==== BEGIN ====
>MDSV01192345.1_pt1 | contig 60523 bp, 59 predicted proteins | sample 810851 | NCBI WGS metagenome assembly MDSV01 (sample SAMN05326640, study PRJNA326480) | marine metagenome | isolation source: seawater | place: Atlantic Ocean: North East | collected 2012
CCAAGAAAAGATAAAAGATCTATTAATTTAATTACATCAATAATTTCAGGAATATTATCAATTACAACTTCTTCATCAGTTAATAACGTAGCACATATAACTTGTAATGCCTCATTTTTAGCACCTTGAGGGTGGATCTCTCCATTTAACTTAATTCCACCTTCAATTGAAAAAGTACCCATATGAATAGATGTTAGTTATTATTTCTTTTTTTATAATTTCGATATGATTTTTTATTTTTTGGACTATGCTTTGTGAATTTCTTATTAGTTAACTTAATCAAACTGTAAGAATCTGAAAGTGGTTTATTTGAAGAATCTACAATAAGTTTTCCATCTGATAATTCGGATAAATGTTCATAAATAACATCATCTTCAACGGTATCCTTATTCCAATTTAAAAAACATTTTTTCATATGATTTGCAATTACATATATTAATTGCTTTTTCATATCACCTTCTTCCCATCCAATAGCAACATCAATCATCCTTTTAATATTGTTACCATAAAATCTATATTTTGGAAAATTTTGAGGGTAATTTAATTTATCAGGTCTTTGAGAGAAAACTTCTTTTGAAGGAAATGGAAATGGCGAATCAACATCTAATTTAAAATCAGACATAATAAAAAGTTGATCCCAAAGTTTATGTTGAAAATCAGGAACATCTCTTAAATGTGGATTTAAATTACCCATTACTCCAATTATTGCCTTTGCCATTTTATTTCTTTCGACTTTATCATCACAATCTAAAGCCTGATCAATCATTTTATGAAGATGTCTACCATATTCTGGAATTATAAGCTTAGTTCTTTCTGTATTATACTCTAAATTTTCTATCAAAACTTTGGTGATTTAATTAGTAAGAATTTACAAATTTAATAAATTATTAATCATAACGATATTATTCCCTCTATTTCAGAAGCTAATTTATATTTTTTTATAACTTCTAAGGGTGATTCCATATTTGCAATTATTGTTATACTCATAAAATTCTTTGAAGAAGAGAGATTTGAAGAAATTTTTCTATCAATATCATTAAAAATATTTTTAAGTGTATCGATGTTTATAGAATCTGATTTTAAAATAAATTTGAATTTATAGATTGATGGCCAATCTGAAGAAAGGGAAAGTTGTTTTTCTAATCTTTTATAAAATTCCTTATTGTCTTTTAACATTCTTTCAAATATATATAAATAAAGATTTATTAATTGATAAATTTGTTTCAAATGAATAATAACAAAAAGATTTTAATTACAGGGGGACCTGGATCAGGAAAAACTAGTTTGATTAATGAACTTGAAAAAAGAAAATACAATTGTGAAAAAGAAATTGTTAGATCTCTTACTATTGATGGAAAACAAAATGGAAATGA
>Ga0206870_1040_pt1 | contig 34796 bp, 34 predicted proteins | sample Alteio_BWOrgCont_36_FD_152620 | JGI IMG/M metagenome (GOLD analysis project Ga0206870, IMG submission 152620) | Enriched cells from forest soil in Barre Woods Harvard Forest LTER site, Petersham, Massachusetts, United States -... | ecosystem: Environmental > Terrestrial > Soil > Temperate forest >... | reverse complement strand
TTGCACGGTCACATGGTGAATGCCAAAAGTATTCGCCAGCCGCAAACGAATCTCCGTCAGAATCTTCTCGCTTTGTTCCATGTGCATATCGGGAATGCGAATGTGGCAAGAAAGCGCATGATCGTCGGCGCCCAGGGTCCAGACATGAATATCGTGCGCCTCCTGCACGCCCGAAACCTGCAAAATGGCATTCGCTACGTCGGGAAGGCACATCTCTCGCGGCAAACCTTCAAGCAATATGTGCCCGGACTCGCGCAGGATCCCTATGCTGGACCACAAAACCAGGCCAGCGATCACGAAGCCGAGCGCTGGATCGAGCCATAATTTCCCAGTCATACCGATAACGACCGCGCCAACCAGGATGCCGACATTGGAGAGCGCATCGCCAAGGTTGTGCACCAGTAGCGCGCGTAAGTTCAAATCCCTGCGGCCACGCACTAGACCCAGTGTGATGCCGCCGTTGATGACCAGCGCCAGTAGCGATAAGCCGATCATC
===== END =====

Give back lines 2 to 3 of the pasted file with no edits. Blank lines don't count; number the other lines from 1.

CCAAGAAAAGATAAAAGATCTATTAATTTAATTACATCAATAATTTCAGGAATATTATCAATTACAACTTCTTCATCAGTTAATAACGTAGCACATATAACTTGTAATGCCTCATTTTTAGCACCTTGAGGGTGGATCTCTCCATTTAACTTAATTCCACCTTCAATTGAAAAAGTACCCATATGAATAGATGTTAGTTATTATTTCTTTTTTTATAATTTCGATATGATTTTTTATTTTTTGGACTATGCTTTGTGAATTTCTTATTAGTTAACTTAATCAAACTGTAAGAATCTGAAAGTGGTTTATTTGAAGAATCTACAATAAGTTTTCCATCTGATAATTCGGATAAATGTTCATAAATAACATCATCTTCAACGGTATCCTTATTCCAATTTAAAAAACATTTTTTCATATGATTTGCAATTACATATATTAATTGCTTTTTCATATCACCTTCTTCCCATCCAATAGCAACATCAATCATCCTTTTAATATTGTTACCATAAAATCTATATTTTGGAAAATTTTGAGGGTAATTTAATTTATCAGGTCTTTGAGAGAAAACTTCTTTTGAAGGAAATGGAAATGGCGAATCAACATCTAATTTAAAATCAGACATAATAAAAAGTTGATCCCAAAGTTTATGTTGAAAATCAGGAACATCTCTTAAATGTGGATTTAAATTACCCATTACTCCAATTATTGCCTTTGCCATTTTATTTCTTTCGACTTTATCATCACAATCTAAAGCCTGATCAATCATTTTATGAAGATGTCTACCATATTCTGGAATTATAAGCTTAGTTCTTTCTGTATTATACTCTAAATTTTCTATCAAAACTTTGGTGATTTAATTAGTAAGAATTTACAAATTTAATAAATTATTAATCATAACGATATTATTCCCTCTATTTCAGAAGCTAATTTATATTTTTTTATAACTTCTAAGGGTGATTCCATATTTGCAATTATTGTTATACTCATAAAATTCTTTGAAGAAGAGAGATTTGAAGAAATTTTTCTATCAATATCATTAAAAATATTTTTAAGTGTATCGATGTTTATAGAATCTGATTTTAAAATAAATTTGAATTTATAGATTGATGGCCAATCTGAAGAAAGGGAAAGTTGTTTTTCTAATCTTTTATAAAATTCCTTATTGTCTTTTAACATTCTTTCAAATATATATAAATAAAGATTTATTAATTGATAAATTTGTTTCAAATGAATAATAACAAAAAGATTTTAATTACAGGGGGACCTGGATCAGGAAAAACTAGTTTGATTAATGAACTTGAAAAAAGAAAATACAATTGTGAAAAAGAAATTGTTAGATCTCTTACTATTGATGGAAAACAAAATGGAAATGA
>Ga0206870_1040_pt1 | contig 34796 bp, 34 predicted proteins | sample Alteio_BWOrgCont_36_FD_152620 | JGI IMG/M metagenome (GOLD analysis project Ga0206870, IMG submission 152620) | Enriched cells from forest soil in Barre Woods Harvard Forest LTER site, Petersham, Massachusetts, United States -... | ecosystem: Environmental > Terrestrial > Soil > Temperate forest >... | reverse complement strand